Review: Samsung Galaxy S
The Samsung Galaxy S is looking like the sleeper hit of the summer smartphone releases. After announcements this week, Samsung’s latest Super AMOLED handset will be available with every major U.S. carrier by the end of the summer. The Galaxy S has all the hallmarks of a successful smartphone. It’s fast, beautiful and easy to use. Here’s an in-depth look at what could be Samsung’s best work in quite a while.
The first thing you notice about the Galaxy S is that it’s light. If you haven’t turned it on yet, you might not be expecting much. The weight of it is almost a letdown and gives it that toy-like feeling that can so often spell doom in a piece of electronics. Nevertheless, turn the phone on and watch the device’s Super AMOLED touch screen come to life and your disappointment at the feel of it should evaporate. Display technology is Samsung’s bread and butter, and the screen on the Galaxy S is no exception.
Once the screen is fired up, the overall form factor of the phone bears a striking resemblance to the iPhone 3G S. Aside from the little hump near the bottom of the phone on the back side, the smooth curves of Galaxy S make for one of the more attractive offerings from Samsung.
Speed of Hummingbird
To extend comparison to the iPhone 3GS, the Galaxy S seemed noticeably faster than Apple’s predecessor to the iPhone 4. Samsung’s 1GHz Hummingbird processor is a success if this is any indication of the kind of speed users can expect from future Samsung smarpthones. Applications loaded quickly, with little lag and video was crystal clear.
That Sprint got this phone with a 4G WiMAX radio seems like good idea. The Galaxy S is an exceptional second offering in the company’s 4G phone lineup, next to the Evo 4G. Also, this phone is a good compromise between the smaller iPhone 4 and the near tablet-like size of the Droid X and Evo. As impressive as the recent Droid X and Evo specs are, each boasting 4.3-inch screens, the mid-range 4-inch screen on the Galaxy S seems more manageable and nonetheless impressive.
T-Mobile USA liked the phone’s multimedia capabilities so much that it decided to go ahead and offer the phone pre-loaded with James Cameron’s Avatar. The Epic also will be able to access Samsung’s AllShare service, which allows users to wirelessly share stored music, pictures and HD video to other DLNA (Digital Living Network Alliance) certified home electronics, making it an ideal media player as smartphones are increasingly integrated with other digital media devices in the home and car.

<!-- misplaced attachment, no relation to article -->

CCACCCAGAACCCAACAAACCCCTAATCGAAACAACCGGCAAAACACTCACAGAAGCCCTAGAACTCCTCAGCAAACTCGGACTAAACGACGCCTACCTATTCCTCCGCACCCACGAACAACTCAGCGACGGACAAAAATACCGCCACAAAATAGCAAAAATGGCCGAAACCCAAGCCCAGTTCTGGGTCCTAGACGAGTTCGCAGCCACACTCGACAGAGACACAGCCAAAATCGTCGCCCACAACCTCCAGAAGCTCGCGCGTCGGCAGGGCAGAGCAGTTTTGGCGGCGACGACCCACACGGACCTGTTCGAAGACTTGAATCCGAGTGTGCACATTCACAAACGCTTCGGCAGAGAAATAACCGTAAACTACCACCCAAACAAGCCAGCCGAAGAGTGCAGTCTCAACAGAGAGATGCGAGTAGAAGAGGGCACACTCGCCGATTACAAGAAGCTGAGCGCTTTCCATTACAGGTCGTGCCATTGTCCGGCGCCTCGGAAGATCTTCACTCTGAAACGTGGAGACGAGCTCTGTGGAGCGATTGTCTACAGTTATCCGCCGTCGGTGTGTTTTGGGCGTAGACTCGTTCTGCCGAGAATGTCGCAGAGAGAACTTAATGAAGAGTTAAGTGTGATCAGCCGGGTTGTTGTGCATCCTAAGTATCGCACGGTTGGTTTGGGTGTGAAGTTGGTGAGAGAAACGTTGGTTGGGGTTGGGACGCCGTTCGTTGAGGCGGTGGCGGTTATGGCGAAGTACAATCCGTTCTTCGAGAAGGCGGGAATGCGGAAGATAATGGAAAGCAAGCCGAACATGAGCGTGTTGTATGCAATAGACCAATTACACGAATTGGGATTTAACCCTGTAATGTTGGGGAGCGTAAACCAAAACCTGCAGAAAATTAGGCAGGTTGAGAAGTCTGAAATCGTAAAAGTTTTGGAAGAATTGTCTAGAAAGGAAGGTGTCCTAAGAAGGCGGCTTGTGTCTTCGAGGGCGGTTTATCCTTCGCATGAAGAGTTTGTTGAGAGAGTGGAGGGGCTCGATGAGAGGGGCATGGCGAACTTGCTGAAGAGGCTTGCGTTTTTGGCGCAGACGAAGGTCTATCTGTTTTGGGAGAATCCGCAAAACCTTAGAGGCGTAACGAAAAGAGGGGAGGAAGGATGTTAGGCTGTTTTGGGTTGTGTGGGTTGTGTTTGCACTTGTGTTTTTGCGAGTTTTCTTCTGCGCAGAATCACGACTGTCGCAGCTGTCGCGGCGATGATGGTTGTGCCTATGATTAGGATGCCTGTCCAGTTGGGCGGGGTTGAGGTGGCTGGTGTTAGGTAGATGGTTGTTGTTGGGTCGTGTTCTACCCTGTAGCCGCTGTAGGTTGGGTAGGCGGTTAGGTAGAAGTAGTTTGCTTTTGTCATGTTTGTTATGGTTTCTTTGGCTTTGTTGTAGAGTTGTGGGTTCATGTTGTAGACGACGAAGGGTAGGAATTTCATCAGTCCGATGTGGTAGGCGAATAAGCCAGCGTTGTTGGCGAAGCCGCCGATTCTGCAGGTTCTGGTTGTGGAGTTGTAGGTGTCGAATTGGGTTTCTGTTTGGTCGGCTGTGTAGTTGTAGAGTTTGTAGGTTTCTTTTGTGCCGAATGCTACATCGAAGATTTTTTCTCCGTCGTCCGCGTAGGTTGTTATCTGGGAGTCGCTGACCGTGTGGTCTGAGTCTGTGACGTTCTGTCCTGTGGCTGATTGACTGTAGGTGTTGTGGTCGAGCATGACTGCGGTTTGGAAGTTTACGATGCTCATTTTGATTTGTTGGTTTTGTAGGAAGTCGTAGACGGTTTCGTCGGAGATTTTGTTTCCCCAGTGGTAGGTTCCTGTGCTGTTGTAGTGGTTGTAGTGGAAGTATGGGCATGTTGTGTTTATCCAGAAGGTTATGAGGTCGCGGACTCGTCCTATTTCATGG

The Galaxy S comes with a capable 5 MP camera/camcorder with autofocus, LED flash and 3x digital zoom for HD video3 (720p) video recording. There’s also a front facing camera for video calling if that’s your thing. Photos were crisp and clean and displayed nicely on the phone’s gorgeous screen. Video taken with the phone also was impressive. After having used the iPhone 4 for taking pictures, I found the Galaxy S lagged a bit after each shot, which was mildly frustrating.
Samsung has done a really nice job with the UI on this phone. One of Android’s weak spots has been a host of confusing, lackluster user interfaces. Samsung played it smart and kept the Galaxy S simple. The customizable home screen features a handy Google search box at the top and icons for applications, Gmail, phone, maps and Google market. That can all be changed, but the easy initial set-up and availability of these core features was welcome. Easy set-up of a Google account and the subsequent easy access of Google’s suite of services is one of the biggest reasons that Android is becoming an iPhone competitor.
The keyboard and preloaded Swype were easy to use and responsive. It feels like Samsung has refined the haptic feedback some, as the click of the keys was satisfying and not overdone. The little bit of extra space offered in a 4-inch screen is a welcome addition and probably a secondary reason that OEMs are opting for larger displays.
It’s worth a quick mention of the Galaxy S’s interactive “Live Wallpapers,” which are subtle animated backgrounds that users can touch to interact with. This might be a welcome change to anyone who has suffered Apple’s rigidly controlled home screen décor on the iPhone.
While the Galaxy S looks like a great phone, there are still lingering doubts in any reviewer’s mind about Samsung’s history of quality problems and lack of customer support. Given that Samsung’s senior vice president of mobile communications, Lee Donjoo, recently told Bloomberg that he expects the company to double its market share by the end of the year, it might be a good bet that the company intends on remedying those problems.
Samsung has some healing to do in the minds of American consumers, and if the Galaxy S is plagued by the kinds of issues that sunk the Behold II, which are too numerous to name here, it could mean very bad things for a company that has just released a product with a lot of promise.